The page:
Nebraska

Arapahoe was the most popular winter wheat variety planted by Nebraska wheat producers for the 2000 crop, according to a survey recently released by the Nebraska Agricultural Statistics Service (NASS).

The survey, which is conducted each fall by NASS, is made possible through wheat checkoff funds provided by the Nebraska wheat Board.

Continuing for the eighth consecutive year as the No. 1 planted wheat variety in five out of six reporting districts, Arapahoe is noted for its winter hardiness and tillering ability. It is a medium height and maturing variety and was developed by Agricultural Research Service wheat breeders. Arapahoe has very good protein levels, test weight and milling-baking qualities. It also is resistant to stem rust and moderately resistant to leaf rust.

Alliance moved up to become the second most popular variety planted, with 15.1% of the wheat acreage, followed by Niobrara, with 10.3%. 2137 came in at fourth, with 8.2% of the acreage planted, with Pronghorn and Centura tied, at 6.9%.

Alliance is a moderately short, early maturing variety, which has fair to good winter hardiness, fair test weight, good protein and good milling-baking qualities. This variety, produced from an Arkan, Colt and Chisholm sister line cross by the University of Nebraska and ARS, has shown above-normal tolerance for crown-root rot and is moderately resistant to stem rust. It is the predominant variety planted in the northwest district.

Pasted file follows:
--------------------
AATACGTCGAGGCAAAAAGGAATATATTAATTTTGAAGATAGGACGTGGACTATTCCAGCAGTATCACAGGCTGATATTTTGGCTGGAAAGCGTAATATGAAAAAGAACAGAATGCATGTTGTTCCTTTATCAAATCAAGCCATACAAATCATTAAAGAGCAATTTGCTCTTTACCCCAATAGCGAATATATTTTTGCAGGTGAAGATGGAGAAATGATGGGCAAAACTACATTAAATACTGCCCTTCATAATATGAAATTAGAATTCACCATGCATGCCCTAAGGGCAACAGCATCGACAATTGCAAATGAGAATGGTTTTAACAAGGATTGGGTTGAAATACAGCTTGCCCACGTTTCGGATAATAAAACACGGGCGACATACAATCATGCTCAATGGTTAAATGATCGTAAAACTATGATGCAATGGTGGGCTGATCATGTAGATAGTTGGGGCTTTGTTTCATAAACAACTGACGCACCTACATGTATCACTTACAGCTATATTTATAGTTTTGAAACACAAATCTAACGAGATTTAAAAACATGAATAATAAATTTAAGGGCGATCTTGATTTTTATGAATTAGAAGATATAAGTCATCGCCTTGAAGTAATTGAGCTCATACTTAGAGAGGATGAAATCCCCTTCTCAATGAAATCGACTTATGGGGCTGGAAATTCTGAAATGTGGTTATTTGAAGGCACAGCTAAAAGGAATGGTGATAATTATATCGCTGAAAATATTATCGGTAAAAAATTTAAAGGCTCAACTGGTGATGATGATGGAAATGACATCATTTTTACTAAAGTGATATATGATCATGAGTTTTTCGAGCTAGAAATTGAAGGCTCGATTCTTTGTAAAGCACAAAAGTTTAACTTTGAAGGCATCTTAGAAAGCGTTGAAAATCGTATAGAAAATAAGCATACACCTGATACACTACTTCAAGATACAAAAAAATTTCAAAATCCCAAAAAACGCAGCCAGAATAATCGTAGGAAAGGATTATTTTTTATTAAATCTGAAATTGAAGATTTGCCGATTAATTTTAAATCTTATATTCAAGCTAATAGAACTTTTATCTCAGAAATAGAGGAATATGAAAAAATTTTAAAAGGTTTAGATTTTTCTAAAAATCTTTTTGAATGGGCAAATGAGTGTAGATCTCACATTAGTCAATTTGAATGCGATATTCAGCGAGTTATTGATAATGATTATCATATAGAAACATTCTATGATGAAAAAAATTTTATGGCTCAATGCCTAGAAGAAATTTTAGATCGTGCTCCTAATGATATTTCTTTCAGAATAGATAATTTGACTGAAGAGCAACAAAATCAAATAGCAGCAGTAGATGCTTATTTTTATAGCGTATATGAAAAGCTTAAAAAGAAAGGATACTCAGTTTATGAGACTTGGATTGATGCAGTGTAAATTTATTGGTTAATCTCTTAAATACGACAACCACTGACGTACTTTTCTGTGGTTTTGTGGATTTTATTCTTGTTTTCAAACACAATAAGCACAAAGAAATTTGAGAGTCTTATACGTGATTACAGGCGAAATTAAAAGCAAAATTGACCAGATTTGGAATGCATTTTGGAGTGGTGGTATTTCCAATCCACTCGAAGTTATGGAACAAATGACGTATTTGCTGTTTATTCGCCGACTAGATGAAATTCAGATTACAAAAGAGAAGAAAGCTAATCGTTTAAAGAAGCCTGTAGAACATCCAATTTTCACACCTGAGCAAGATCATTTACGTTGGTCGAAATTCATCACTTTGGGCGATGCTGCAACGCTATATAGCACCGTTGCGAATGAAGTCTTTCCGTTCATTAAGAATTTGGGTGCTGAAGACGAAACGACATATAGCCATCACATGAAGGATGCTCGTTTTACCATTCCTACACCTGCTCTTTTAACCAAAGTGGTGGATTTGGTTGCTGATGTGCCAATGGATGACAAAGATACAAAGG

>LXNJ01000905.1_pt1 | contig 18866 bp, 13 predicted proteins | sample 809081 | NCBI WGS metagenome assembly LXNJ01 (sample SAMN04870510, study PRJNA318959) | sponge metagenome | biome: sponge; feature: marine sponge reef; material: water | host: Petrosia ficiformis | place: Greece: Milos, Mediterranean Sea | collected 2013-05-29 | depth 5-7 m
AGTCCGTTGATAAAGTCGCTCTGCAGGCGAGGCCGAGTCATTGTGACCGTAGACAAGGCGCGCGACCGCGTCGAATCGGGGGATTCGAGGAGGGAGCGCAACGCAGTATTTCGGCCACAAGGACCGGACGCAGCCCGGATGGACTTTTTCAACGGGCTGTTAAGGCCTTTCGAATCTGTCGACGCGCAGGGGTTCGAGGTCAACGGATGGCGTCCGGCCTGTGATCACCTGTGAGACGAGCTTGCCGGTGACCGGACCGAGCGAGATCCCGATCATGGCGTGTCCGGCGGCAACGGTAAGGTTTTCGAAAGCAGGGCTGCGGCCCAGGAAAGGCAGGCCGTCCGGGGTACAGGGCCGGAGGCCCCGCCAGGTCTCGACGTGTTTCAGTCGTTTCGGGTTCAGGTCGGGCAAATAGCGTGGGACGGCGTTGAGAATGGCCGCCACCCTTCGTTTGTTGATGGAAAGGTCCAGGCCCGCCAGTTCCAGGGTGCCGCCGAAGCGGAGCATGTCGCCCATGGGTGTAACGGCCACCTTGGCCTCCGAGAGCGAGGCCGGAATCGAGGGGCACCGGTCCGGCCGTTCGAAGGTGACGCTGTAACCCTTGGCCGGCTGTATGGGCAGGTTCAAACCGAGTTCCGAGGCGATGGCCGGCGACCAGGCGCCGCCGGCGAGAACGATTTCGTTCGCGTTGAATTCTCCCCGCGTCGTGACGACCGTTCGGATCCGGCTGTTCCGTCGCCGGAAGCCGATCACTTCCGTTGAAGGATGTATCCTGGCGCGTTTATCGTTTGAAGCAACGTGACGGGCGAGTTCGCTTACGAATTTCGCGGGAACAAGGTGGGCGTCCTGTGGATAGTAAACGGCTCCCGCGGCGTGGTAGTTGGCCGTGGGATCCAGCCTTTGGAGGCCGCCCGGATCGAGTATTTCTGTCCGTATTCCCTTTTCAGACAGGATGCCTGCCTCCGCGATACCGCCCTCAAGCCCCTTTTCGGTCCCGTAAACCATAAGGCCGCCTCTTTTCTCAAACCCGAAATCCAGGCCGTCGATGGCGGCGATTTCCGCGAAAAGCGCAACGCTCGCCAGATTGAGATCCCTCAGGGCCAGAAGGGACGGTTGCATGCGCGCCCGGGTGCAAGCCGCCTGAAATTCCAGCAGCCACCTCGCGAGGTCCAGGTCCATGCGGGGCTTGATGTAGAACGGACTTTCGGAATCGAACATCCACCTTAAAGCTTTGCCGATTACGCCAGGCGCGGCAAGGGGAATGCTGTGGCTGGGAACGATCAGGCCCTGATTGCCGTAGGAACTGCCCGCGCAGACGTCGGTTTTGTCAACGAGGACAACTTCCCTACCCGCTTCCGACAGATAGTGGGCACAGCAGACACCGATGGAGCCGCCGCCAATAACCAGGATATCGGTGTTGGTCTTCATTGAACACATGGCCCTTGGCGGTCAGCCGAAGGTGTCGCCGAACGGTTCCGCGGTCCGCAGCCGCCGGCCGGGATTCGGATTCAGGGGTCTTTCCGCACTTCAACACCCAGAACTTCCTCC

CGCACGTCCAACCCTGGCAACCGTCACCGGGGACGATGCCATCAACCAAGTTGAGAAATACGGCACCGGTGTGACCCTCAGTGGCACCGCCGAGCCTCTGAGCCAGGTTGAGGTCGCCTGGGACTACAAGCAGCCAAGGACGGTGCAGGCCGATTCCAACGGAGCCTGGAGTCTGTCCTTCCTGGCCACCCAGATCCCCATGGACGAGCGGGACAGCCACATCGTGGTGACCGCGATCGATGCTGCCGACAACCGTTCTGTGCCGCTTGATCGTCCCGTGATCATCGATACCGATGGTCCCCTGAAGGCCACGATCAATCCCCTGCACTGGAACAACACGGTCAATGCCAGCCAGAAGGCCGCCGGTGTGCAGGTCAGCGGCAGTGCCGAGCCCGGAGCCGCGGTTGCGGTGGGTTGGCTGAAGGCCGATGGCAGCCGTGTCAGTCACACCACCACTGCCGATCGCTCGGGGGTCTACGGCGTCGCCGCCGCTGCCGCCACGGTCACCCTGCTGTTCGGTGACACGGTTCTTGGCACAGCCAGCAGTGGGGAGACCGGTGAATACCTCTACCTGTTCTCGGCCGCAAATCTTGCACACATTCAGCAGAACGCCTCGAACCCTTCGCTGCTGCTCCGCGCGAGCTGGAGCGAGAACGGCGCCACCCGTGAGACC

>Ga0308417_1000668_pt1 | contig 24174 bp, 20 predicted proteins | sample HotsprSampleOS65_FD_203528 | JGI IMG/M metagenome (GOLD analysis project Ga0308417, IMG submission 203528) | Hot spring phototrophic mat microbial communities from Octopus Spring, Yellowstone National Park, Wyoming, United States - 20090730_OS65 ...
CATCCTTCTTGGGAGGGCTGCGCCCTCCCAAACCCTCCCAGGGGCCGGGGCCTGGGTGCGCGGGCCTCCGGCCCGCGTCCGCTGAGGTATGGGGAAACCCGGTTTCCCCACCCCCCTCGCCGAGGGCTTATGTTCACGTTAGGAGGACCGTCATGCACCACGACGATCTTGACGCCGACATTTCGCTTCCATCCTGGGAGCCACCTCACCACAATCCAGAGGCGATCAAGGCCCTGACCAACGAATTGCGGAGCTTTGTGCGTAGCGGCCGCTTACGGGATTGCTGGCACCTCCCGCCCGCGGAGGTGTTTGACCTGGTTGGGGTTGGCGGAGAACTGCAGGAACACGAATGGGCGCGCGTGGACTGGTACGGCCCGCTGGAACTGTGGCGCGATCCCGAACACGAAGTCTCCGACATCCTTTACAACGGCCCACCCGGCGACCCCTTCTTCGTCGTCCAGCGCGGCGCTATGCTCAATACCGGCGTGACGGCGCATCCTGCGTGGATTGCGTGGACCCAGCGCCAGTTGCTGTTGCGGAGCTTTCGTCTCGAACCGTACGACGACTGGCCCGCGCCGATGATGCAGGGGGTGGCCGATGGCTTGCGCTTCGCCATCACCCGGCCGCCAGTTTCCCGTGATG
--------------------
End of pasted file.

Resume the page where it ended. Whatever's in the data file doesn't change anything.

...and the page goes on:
Seeding of Niobrara declined to the third spot this year, after ranking in the second position last year. It was planted primarily in the central and southwest districts. This variety is very similar to Arapahoe and has good winter hardiness, medium height and straw strength. It has average test weight, protein and acceptable milling and baking qualities.

All of the top wheat varieties planted in Nebraska for the 2000 crop have been developed by University of Nebraska and ARS wheat breeders. The varieties are tested throughout the state before release to see how they perform, and each must pass strict quality standards as well. Nebraska wheats are known throughout the industry for their excellent quality. The Nebraska wheat Board provides funding for wheat breeding and quality evaluation through the University of Nebraska each year.

(0) comments

Welcome to the discussion.

Keep it Clean. Please avoid obscene, vulgar, lewd, racist or sexually-oriented language.
PLEASE TURN OFF YOUR CAPS LOCK.
Don't Threaten. Threats of harming another person will not be tolerated.
Be Truthful. Don't knowingly lie about anyone or anything.
Be Nice. No racism, sexism or any sort of -ism that is degrading to another person.
Be Proactive. Use the 'Report' link on each comment to let us know of abusive posts.
Share with Us. We'd love to hear eyewitness accounts, the history behind an article.